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Confit of Duck Leg and Goose Foie Gras Ballotine
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Confit of Duck Leg and Goose Foie Gras Ballotine Recipe by Chef Philip Brazil

This Confit of Duck Leg and Goose Foie Gras Ballotine recipe was created by Head Chef Philip Brazil for the upcoming Sheens Falls Lodge Supper Club this September. The dish is served with a raspberry vinaigrette, on toasted brioche buns, and finished with a garnish of micro leaves and fresh raspberries.

Serves 8-10


For the Ballotine

– 250g clarified butter
– 8-10 fresh large raspberries
– 4 confit duck legs
– Few thyme sprigs
– Few rosemary sprigs
– 3 garlic cloves, peeled
– Sea salt and black pepper
– 75ml truffle infused Madeira
– 1 goose liver, about 700g “duck foie gras”
– 200 g cooked baby spinach
– Large pinch of pink salt
– Ground nutmeg
– 1 tbsp sweet wine reduction
– 3 tbsp of micro herbs
– 4 tbsp of raspberry vinaigrette
– 8 individual brioche buns, warmed through the oven before serving

For the Raspberry Vinaigrette

– 2 oz fresh or frozen raspberries
– 60ml raspberry vinegar
– 1 oz shallot, chopped very fine
– 120ml good olive oil
– Sea salt and freshly ground pepper, to taste


For the Raspberry Vinaigrette
1. The Raspberry Vinaigrette can be made in advance and will actually keep refrigerated for up to 2 weeks. Combine the raspberries with the other ingredients and mix in a blender until smooth. Season to taste with salt and pepper before straining through a fine sieve.

For the Ballotine
1. When preparing the Ballotine, begin by removing the duck meat from the leg and discarding the bone and skin. Then combine the meat with the herbs, garlic and butter.
2. Spread a few layers of cling film on the table and spread the duck meat evenly across. Cover with another layer of cling film and using a rolling pin, roll until smooth and approx. ½ cm thick but even. Put aside in the fridge until the remaining ingredients are ready.
3. To make the Fois Gras, carefully separate the lobes into two half’s and remove the central vein and any large connecting membranes with a very small sharp knife. Try to keep the liver as intact as possible, but taker out any blood spots with tip of your knife.
4. Spread two sheets of cling film on the work service, placing the foie gras on the lower 2/3 of the cling rolling. Sprinkle with pink salt, pepper and sweet wine reduction and roll the cling film up to a 4/5cm roll, tying at both ends and removing all air bubbles,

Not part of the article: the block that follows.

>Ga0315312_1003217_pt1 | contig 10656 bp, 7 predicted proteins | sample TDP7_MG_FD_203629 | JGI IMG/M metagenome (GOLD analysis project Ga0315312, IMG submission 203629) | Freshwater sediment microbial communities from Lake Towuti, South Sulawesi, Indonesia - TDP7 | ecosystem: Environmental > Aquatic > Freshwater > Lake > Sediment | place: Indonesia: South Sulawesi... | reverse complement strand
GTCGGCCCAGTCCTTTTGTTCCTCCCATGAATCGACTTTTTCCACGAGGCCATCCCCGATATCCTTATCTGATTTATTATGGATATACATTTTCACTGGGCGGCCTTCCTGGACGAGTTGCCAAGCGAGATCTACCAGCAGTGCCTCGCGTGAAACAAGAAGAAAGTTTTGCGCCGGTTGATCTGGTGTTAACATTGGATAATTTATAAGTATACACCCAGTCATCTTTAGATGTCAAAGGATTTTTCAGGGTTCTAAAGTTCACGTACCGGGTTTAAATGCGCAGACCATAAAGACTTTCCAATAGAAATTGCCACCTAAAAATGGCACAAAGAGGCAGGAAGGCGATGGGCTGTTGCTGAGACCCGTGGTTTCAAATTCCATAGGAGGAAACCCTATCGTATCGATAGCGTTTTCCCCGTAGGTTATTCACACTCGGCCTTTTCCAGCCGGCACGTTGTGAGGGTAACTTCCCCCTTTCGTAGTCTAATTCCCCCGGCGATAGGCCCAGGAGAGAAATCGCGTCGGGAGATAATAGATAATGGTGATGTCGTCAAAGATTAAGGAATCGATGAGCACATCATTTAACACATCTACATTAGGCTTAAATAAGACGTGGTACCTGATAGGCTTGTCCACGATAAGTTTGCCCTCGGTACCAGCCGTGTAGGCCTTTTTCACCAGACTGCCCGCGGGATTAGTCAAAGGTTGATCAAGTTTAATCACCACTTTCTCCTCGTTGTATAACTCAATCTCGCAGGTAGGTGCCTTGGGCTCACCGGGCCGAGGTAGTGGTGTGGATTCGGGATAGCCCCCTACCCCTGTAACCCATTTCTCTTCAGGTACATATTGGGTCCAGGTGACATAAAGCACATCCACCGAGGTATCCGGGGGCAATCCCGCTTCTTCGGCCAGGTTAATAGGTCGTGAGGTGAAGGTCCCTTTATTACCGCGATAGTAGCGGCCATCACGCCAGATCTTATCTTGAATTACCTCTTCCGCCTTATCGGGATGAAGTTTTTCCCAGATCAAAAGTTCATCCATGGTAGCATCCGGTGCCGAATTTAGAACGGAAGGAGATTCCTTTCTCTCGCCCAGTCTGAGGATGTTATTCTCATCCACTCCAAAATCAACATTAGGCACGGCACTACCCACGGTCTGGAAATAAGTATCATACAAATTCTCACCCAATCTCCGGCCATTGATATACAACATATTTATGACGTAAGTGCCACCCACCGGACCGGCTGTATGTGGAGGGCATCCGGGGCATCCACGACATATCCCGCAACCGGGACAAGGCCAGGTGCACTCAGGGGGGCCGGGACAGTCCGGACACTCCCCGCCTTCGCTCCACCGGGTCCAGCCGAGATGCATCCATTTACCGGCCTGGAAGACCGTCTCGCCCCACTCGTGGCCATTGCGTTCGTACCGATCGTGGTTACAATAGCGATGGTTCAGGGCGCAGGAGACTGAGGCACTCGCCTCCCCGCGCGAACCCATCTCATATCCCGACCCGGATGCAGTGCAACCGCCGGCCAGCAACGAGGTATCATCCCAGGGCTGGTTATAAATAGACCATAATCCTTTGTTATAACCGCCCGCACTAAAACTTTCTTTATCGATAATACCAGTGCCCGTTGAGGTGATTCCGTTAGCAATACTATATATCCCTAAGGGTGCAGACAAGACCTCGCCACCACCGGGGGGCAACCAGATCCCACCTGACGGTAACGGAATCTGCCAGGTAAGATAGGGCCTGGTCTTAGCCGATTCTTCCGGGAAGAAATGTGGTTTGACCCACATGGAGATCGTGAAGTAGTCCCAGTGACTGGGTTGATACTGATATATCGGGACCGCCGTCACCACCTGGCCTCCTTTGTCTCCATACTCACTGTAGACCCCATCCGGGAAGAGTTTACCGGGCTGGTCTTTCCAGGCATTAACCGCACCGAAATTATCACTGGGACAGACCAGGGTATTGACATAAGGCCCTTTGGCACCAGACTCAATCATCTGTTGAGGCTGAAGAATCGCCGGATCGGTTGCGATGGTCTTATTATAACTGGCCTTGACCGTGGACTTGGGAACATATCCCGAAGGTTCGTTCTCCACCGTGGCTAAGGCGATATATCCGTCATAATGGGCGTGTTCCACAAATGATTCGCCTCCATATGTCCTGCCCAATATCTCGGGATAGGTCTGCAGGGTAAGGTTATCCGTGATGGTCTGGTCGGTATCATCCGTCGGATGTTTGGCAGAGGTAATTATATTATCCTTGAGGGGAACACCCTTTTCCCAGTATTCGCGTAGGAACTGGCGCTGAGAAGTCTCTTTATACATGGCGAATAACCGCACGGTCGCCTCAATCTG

5. Cook in water bath at 65C for 8/10 minutes, or a Bain Marie for 14/20 minutes if you don’t have a water bath.
6. To assemble the Ballotine, remove the rolled out duck leg from the fridge and remove the top layer of cling film. Spread the cooked baby spinach across the meat, seasoning with salt, pepper and ground nutmeg. Place the cooked goose liver at the lower end of the duck meat and roll until a sausage shape has been made. Once this is rolled there is no further cooking!
7. Make sure the meat is rolled tightly and tie both ends again removing all air bubbles. Leave to chill overnight.
8. Cut 1.5 cm slice of the ballotine, place in the middle of the plate, brush with seasoned olive oil, lightly spoon the raspberry dressing around the plate, garnish the plates with micro herbs and halved raspberries, warm the brioche through the oven and serve on the side. Chef’s tip: allow ballontine to rest for 10 minutes at room temperature before serving.

Note on wines from Phillip

– The Chateau de Navailles from Jurancon in Southwest France is a very nice aperitif and works well with Foie Gras and cheese. It is silky and well-balanced with notes of dried apricot, figs.


Chef Philip Brazil  Originally joining Sheen Falls Lodge as a Sous chef in 1999, Philip has since sharpened his culinary skills across the world – and under some of the UK’s best  Michelin-starred chefs – before returning full circle to the hotel as Head Chef in May 2013.

Born and raised Dublin, Philip developed his love of fresh seafood at a tender age. Alongside his mother, purchasing the morning’s catch at the North Co. Dublin pier of Howth, he loved nothing more than preparing his family’s prawn cocktail, weekly chowder and Saturday’s fish and chip lunch.

Philip immediately knew he’d found his calling and began his formal training at the Dublin Institute of Technology. From here, he rose to Sous Chef at Tinakilly House, Co. Kildare, and then to the prestigious role of Sous under Michael Martin at The Clarence Hotel. A move to the UK further increased his repertoire, spending two  years  as Pastry Commie in Gidley Park Hotel in Chagford Devon, under one-star  Michelin  chef, Shaun Hill, and a short spell with two-star Michelin chef, Michael  Caines.

Returning to his Emerald Isle roots, he is now heading up the highly revered kitchen at  Sheen Falls Lodge. Philip’s natural flair, international travels and continued professional development are reflected in his creative menus – fusing together different cuisines and cultures with south west Ireland’s freshest produce.

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